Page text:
NEW YORK (AP) — A pristine Mickey Mantle baseball card that sold for $12.6 million on Sunday shot into the record books as the highest-paid sports memorabilia ever in a market that has become exponentially more lucrative in recent years.
The rare Mantle card overshadowed the record posted a few months ago – $9.3 million for the jersey worn by Diego Maradona when he scored the controversial ‘Hand of God’ goal during the 1986 FIFA World Cup.
It easily surpassed $7.25 million for a century-old Honus Wagner baseball card that recently sold in a private sale.
And last month, the heavyweight boxing belt was reclaimed by Muhammad Ali during 1974’s “Rumble in the Jungle” sold for nearly $6.2 million.
They are all part of a thriving sports collectibles market.
Prices have gone up not only for the rarest items, but also for pieces that may have gathered dust in garages and attics. Many of those items end up on consumer auction sites like eBay, while others are offered by auction houses.
Because of its near mint condition and legendary subject matter, the Mantle card was destined to become a top seller, said Chris Ivy, the director of sports auctions at Heritage Auctions, who led the bidding.
In recent years, some have seen collectibles as a hedge against inflation, he said, while others are reviving childhood passions.
Ivy said savvy investors saw inflation coming — as it is. As a result, sports memorabilia became an alternative to traditional Wall Street investment or real estate — especially among Generation X members and older millennials.
“There’s only so much Netflix and ‘Tiger King’ for people to watch (during the pandemic). So, you know, they got back into their hobbies, and collecting sports was clearly part of that,” said Ivy, who noticed an increase in phone calls among potential sellers.
Add to that the interest of wealthy foreign collectors and you have a confluence of factors that made sports collectibles particularly attractive, Ivy said.
“We started to see some kind of growth and some rise in prices, which led to some media coverage. And I think it’s all just built on its own,” he said. “I’d say the start of the pandemic really added gasoline to that fire.”
Before the pandemic, the sports memorabilia market was valued at more than $5.4 billion, according to a 2018 Forbes interview with David Yoken, the founder of Collectable.com.
By 2021, that market had grown to $26 billion, according to the research firm Market Decipher, which predicts the market will grow astronomically to $227 billion within a decade — fueled in part by the rise of so-called NFTs, or non-replaceable tokens, which are digital collectibles with unique, data-encrypted fingerprints.
Sports cards were especially in demand as people spent more time at home and there was an opportunity to rummage through possible treasure troves of childhood memories, including old comic books and small stacks of gum cards featuring major sports stars.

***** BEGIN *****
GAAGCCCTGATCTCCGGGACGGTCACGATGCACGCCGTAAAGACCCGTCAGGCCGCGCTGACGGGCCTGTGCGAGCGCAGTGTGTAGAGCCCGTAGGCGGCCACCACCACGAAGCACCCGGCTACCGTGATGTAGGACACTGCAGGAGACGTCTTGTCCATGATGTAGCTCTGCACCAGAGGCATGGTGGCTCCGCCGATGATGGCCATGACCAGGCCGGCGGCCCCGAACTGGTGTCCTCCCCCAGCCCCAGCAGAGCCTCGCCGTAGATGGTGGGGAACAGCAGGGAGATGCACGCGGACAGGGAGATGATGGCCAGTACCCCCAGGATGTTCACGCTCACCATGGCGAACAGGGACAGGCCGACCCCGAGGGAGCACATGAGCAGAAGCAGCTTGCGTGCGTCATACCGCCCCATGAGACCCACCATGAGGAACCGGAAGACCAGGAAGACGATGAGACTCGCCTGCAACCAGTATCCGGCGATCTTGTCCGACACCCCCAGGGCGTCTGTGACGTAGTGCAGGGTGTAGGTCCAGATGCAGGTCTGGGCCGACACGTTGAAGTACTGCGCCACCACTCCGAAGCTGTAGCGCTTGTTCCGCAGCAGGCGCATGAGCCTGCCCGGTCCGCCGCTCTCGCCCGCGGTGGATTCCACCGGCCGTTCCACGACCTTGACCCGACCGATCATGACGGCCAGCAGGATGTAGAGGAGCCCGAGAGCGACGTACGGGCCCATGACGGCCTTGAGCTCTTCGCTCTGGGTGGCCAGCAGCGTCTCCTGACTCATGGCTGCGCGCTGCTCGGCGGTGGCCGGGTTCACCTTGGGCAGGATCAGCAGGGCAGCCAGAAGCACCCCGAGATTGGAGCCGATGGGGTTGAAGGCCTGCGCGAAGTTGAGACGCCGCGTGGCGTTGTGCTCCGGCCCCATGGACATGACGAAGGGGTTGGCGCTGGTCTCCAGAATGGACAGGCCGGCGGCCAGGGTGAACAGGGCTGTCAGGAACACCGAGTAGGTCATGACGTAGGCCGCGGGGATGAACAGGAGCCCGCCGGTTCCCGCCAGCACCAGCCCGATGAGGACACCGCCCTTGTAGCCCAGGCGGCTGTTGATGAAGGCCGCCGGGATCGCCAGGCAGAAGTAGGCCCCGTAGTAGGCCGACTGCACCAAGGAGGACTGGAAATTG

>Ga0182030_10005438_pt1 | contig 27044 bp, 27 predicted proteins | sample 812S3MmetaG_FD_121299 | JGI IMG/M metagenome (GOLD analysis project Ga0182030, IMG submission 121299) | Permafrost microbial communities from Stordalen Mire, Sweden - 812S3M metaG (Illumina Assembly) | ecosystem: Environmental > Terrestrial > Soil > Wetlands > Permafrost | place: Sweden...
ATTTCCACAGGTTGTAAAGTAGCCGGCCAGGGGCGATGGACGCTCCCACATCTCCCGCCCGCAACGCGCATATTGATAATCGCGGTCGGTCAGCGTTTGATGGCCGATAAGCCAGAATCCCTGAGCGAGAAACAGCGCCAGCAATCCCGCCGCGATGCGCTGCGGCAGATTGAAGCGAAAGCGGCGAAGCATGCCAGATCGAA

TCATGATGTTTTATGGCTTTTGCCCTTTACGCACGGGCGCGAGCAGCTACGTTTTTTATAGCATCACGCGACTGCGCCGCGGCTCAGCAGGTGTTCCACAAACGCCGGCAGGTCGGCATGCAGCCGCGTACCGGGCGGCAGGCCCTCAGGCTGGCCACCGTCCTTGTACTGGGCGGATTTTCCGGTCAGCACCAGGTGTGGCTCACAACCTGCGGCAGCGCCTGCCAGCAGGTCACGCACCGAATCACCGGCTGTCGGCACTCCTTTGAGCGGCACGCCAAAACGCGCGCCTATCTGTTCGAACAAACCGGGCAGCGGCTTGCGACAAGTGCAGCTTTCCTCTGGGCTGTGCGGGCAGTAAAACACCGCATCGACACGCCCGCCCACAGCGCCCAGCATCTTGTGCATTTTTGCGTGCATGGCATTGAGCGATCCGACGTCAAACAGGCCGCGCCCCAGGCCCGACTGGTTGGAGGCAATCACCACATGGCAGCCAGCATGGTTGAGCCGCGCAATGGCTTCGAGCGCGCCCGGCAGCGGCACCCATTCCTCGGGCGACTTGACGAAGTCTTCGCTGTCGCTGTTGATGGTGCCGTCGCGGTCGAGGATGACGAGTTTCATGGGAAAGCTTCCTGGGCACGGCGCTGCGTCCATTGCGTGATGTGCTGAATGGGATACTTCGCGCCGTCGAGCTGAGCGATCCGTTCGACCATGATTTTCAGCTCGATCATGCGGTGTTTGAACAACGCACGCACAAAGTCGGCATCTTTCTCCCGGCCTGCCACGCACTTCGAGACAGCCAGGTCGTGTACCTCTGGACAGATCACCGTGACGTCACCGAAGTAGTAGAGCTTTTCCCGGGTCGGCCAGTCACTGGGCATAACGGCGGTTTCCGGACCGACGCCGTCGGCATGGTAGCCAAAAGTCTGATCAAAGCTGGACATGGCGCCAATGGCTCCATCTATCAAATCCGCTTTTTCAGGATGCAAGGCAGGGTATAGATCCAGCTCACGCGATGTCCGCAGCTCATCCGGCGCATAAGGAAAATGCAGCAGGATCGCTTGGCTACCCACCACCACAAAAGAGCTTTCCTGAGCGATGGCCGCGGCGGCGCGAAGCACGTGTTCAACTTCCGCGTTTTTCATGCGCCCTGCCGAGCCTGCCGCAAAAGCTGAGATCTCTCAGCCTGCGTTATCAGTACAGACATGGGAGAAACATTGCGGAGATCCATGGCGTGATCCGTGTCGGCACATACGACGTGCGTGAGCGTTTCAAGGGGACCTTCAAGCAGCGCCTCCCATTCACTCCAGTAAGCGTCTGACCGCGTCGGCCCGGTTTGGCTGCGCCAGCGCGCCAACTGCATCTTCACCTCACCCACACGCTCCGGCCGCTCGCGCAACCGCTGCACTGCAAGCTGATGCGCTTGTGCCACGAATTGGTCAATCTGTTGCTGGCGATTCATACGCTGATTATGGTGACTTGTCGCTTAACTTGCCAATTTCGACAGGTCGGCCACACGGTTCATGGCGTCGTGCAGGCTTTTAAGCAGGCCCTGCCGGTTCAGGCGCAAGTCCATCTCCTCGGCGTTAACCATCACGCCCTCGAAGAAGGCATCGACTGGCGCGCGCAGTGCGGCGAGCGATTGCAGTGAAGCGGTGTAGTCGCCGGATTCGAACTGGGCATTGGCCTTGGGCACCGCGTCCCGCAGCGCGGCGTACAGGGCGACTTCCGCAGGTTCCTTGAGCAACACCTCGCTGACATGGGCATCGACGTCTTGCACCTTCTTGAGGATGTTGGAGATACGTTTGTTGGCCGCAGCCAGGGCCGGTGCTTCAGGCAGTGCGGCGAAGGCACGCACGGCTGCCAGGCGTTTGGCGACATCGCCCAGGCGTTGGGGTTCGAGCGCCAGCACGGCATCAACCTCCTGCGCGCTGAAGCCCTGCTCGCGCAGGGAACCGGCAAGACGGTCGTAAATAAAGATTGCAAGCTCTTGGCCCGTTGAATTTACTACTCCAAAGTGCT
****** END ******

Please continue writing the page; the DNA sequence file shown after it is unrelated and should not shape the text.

According to Stephen Fishler, founder of ComicConnect, the temptation to monetize something in your childhood basement is irresistible.
“In a nutshell, the world of modern sports cards is going crazy,” he said.
Dating back to 1952, the Mantle baseball card is widely regarded as one of the few baseball legends in near-perfect condition.
The auction yielded a handsome profit for Anthony Giordano, a New Jersey waste management entrepreneur who bought it for $50,000 at a show in New York City in 1991.
“As soon as it hit 10 million, I just gave up. I couldn’t keep my eyes open anymore,” Giordano, 75, said Sunday morning. His sons watched the auction for him. “They stayed up and called me bright this morning and asked to tell me it was reaching its point.”
The card was one of dozens of sports collectibles up for auction. In total, the items brought in some $28 million, according to Derek Grady, the executive vice president of sports auctions for Heritage Auctions.
“Sports collectibles are finally coming into their own as an investment,” Grady said. “The best sporting goods are now starting to compete with works of art, rare coins and rare artifacts as a great investment vehicle.”
The switch-hitting Mantle was a Triple Crown winner in 1956, a three-time American League MVP, and a seven-time World Series champion. The Hall of Famer passed away in 1995.
“Some people might say it’s just a baseball card. Who cares? It’s like a Picasso. It’s just a Rembrandt to other people. For some people, it’s an art,” said John Holden, an Oklahoma State professor of sports management law and an amateur sports card collector.
Like works of art that have no intrinsic value, he said, when it comes to sports cards, the value is in the eye of the beholder — or the wallet of the potential bidder.
“The value,” Holden said, “is what the market is willing to support.”
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